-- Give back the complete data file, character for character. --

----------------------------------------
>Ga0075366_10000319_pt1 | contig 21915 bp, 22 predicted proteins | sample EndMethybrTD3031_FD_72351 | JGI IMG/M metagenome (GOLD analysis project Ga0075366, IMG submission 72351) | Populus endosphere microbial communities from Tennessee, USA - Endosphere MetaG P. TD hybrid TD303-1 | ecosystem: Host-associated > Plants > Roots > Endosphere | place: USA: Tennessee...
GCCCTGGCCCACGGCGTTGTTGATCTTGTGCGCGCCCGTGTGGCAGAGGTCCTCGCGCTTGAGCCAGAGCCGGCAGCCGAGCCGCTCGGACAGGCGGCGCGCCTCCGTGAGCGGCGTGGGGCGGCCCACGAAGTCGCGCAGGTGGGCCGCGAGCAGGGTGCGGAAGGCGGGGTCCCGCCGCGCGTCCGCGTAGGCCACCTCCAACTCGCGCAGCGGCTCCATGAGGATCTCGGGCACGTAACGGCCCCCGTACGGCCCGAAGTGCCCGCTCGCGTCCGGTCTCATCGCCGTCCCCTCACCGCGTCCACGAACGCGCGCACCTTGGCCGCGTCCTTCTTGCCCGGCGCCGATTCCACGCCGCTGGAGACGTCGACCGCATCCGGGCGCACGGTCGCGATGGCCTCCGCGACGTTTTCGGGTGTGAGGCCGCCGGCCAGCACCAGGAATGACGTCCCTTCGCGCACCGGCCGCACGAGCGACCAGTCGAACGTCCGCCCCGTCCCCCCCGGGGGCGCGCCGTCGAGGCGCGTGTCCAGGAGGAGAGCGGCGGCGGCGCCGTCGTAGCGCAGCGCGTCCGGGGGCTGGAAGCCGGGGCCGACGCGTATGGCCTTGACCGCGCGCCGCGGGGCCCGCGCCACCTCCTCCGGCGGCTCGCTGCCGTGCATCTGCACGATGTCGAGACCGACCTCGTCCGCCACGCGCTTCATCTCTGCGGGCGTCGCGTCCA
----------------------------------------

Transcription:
>Ga0075366_10000319_pt1 | contig 21915 bp, 22 predicted proteins | sample EndMethybrTD3031_FD_72351 | JGI IMG/M metagenome (GOLD analysis project Ga0075366, IMG submission 72351) | Populus endosphere microbial communities from Tennessee, USA - Endosphere MetaG P. TD hybrid TD303-1 | ecosystem: Host-associated > Plants > Roots > Endosphere | place: USA: Tennessee...
GCCCTGGCCCACGGCGTTGTTGATCTTGTGCGCGCCCGTGTGGCAGAGGTCCTCGCGCTTGAGCCAGAGCCGGCAGCCGAGCCGCTCGGACAGGCGGCGCGCCTCCGTGAGCGGCGTGGGGCGGCCCACGAAGTCGCGCAGGTGGGCCGCGAGCAGGGTGCGGAAGGCGGGGTCCCGCCGCGCGTCCGCGTAGGCCACCTCCAACTCGCGCAGCGGCTCCATGAGGATCTCGGGCACGTAACGGCCCCCGTACGGCCCGAAGTGCCCGCTCGCGTCCGGTCTCATCGCCGTCCCCTCACCGCGTCCACGAACGCGCGCACCTTGGCCGCGTCCTTCTTGCCCGGCGCCGATTCCACGCCGCTGGAGACGTCGACCGCATCCGGGCGCACGGTCGCGATGGCCTCCGCGACGTTTTCGGGTGTGAGGCCGCCGGCCAGCACCAGGAATGACGTCCCTTCGCGCACCGGCCGCACGAGCGACCAGTCGAACGTCCGCCCCGTCCCCCCCGGGGGCGCGCCGTCGAGGCGCGTGTCCAGGAGGAGAGCGGCGGCGGCGCCGTCGTAGCGCAGCGCGTCCGGGGGCTGGAAGCCGGGGCCGACGCGTATGGCCTTGACCGCGCGCCGCGGGGCCCGCGCCACCTCCTCCGGCGGCTCGCTGCCGTGCATCTGCACGATGTCGAGACCGACCTCGTCCGCCACGCGCTTCATCTCTGCGGGCGTCGCGTCCA